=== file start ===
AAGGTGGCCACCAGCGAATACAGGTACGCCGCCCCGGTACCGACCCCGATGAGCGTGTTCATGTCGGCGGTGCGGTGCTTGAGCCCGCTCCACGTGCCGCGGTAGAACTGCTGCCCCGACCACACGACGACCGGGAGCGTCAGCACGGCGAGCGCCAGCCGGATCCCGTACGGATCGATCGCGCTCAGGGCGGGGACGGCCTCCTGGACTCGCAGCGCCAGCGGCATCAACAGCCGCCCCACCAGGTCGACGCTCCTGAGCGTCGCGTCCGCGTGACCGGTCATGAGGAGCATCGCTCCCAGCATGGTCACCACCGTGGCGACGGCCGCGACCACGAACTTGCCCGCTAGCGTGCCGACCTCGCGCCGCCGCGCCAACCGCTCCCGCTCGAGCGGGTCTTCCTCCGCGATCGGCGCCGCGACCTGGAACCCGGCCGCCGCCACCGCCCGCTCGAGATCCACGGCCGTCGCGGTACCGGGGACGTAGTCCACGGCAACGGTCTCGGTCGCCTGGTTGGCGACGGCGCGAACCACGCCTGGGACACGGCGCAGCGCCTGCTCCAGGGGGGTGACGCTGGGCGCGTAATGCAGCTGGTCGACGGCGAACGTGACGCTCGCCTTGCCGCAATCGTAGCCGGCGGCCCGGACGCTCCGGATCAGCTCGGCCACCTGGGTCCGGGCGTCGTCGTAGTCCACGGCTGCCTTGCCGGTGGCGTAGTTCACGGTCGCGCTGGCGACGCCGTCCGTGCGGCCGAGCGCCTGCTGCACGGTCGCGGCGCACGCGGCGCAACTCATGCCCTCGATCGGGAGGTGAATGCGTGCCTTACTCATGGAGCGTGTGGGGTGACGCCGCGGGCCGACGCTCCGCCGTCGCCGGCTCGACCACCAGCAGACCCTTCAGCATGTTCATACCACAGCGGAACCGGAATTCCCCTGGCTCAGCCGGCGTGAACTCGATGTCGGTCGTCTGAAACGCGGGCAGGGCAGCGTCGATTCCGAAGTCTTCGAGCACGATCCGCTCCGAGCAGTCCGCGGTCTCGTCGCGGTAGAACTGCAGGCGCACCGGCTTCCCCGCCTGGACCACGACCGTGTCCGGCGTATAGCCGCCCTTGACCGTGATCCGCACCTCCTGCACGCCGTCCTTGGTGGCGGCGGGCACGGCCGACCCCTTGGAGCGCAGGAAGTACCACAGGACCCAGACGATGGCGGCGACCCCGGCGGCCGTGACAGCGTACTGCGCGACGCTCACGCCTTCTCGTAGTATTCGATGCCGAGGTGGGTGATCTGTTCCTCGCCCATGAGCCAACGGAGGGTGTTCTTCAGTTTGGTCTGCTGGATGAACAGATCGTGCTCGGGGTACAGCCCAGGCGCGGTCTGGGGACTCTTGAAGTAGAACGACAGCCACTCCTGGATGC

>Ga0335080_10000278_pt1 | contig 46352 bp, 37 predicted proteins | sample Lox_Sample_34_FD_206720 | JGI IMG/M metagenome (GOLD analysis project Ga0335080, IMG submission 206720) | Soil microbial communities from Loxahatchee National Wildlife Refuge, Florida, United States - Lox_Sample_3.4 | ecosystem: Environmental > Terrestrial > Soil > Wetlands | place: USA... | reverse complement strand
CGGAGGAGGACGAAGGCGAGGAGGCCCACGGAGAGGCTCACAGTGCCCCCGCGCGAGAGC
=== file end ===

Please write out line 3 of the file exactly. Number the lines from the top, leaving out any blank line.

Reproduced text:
CGGAGGAGGACGAAGGCGAGGAGGCCCACGGAGAGGCTCACAGTGCCCCCGCGCGAGAGC